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Dressed in spandex and equipped with a shield and riot baton, he patrolled local streets for almost a year.

Editor's note: This story is part of the The Times' special series, "Decade in Review." This series features three stories that helped to define each year of the 2010s. These can retell single stories that captivated readers of the time, a saga that played out across many articles, and even stories that were crowded to the margins by other news at the time but have made a lasting impact on our region.

PMG FILE PHOTO - A U.S. Army veteran known to the public only as Guardian Shield became Beaverton and Aloha's masked protector for several months in 2015.When times get tough, that's when heroes rise.

A masked, spandex-clad man with a ballistic shield became a curious sight on the streets of Beaverton and Aloha in 2015. He called himself Guardian Shield, and he identified as a superhero.

"I wanted to be a guardian of the citizens, and I wanted to shield people from harm," explained Guardian Shield, who said he served in the U.S. Army and became interested in the idea of being a "real life superhero" about 10 years earlier. While he occasionally donned his superhero garb while stationed in Colorado, it wasn't until he left the service and moved home to Oregon in late 2014 that he began regularly assuming his alter-ego.

Cursed with the same plight as the rest of us mortals — no superpowers, and not a lot of money — Guardian Shield mostly stuck to being a community watchdog rather than taking on the forces of evil singlehandedly. Despite his dramatic appearance, including a police baton and his signature shield embossed with the letters "GS," the self-made superhero didn't carry any lethal weapons. While he was a trained infantryman, he wasn't a master of martial arts, either. And he was no vigilante, telling the media he wasn't out to upstage the local police force or Washington County Sheriff's Office.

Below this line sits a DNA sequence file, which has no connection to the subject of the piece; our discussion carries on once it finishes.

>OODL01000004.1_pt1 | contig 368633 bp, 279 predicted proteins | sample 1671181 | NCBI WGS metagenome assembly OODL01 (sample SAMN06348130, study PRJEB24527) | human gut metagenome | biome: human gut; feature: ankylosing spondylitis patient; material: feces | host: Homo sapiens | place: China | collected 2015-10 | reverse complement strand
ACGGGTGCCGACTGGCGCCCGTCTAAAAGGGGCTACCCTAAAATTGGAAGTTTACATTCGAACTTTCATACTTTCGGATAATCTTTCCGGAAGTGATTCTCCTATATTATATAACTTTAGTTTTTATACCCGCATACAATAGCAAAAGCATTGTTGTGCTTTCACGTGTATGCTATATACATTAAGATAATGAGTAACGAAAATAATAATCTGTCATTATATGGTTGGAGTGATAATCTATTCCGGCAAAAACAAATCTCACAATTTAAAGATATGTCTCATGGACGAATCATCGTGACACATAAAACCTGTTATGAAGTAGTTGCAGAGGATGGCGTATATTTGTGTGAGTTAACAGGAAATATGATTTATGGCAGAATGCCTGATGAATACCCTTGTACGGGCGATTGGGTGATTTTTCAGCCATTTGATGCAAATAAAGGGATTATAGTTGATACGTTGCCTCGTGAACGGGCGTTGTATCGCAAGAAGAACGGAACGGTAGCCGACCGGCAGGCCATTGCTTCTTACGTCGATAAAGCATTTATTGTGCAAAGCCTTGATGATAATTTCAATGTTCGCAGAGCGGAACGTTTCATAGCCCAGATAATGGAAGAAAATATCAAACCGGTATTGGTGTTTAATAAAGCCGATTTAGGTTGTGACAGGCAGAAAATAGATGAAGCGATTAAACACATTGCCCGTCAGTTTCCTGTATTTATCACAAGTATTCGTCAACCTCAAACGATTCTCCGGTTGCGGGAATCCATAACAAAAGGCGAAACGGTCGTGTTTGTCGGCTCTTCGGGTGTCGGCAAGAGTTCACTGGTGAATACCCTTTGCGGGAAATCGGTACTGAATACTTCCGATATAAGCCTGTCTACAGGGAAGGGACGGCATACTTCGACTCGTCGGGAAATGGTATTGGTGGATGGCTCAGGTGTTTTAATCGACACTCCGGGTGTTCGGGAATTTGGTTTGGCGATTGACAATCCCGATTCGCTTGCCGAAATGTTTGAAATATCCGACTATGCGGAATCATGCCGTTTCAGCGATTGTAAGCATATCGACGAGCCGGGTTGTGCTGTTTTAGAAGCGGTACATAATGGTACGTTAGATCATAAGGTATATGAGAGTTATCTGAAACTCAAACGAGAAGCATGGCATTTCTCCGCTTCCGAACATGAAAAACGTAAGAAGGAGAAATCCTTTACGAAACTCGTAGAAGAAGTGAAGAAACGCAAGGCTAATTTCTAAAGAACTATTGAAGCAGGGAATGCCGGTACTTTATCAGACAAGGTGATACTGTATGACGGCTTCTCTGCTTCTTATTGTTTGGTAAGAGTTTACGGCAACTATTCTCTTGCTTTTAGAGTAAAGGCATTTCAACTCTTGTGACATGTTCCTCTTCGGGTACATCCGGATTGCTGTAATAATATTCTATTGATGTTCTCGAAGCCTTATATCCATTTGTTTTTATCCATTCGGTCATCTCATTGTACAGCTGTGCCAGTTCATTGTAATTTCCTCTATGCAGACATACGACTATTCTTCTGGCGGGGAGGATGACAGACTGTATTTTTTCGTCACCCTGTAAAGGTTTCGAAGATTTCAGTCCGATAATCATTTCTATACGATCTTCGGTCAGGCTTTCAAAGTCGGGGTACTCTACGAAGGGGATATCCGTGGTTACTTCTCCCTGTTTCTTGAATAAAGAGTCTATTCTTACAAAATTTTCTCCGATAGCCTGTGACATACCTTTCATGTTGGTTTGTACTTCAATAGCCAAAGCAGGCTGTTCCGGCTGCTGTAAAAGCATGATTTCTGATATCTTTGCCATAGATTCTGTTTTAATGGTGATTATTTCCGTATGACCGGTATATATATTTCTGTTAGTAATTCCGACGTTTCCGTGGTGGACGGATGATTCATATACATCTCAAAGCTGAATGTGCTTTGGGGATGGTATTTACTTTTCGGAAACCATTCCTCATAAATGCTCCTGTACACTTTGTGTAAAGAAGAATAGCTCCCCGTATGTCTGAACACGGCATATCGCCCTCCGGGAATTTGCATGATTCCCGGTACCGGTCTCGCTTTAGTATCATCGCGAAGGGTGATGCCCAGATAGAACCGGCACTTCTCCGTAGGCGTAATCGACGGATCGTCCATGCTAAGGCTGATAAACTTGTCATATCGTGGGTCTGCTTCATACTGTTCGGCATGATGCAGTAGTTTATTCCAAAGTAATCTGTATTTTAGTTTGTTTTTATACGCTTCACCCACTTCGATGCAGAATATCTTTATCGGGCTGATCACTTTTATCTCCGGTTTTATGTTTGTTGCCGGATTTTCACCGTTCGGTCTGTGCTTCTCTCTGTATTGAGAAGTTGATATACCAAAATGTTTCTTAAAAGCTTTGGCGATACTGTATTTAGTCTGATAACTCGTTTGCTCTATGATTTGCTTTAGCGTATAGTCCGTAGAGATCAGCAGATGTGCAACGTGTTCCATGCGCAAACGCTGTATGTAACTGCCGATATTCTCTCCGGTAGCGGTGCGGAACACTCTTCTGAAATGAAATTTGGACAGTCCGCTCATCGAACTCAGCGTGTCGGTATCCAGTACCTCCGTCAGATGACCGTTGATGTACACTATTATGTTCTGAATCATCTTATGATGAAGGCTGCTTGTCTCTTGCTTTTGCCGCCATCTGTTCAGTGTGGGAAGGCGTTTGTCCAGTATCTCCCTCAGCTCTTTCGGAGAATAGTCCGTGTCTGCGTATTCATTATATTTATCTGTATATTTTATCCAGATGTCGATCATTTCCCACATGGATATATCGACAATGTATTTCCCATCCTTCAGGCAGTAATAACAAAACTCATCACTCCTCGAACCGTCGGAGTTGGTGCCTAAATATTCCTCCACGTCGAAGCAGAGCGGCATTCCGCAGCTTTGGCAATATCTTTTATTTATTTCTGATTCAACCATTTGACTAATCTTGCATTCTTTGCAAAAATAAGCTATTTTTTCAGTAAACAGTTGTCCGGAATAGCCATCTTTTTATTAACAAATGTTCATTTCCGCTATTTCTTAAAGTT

Guardian Shield kept the peace in his own way: making sure people didn't leave garage doors open, keeping a lookout for suspicious or belligerent strangers, and calling local law enforcement when he encountered a situation he thought could use their attention.

"Yeah, it's not glamorous, and it's not exciting or awesome, but you know what? No one else is out here," Guardian Shield told The Times in October 2015, about 10 months into his crime-fighting campaign.

While he took his role as community protector seriously, Guardian Shield became an endearing figure to many. He courteously posed for pictures with strangers, explained his mission to curious onlookers — and, occasionally, perplexed sheriff's deputies — and even held tryouts for a superhero sidekick.

Sadly, all good things must come to an end. Not quite one year after taking Beaverton under his protection, Guardian Shield announced in November 2015 that he was moving to Clackamas County and would no longer be patrolling Beaverton and Aloha. While he remained sporadically active as a friendly neighborhood superhero in the years that followed, he announced on Facebook in May 2019 that he was "stepping away" from his role as Guardian Shield indefinitely.


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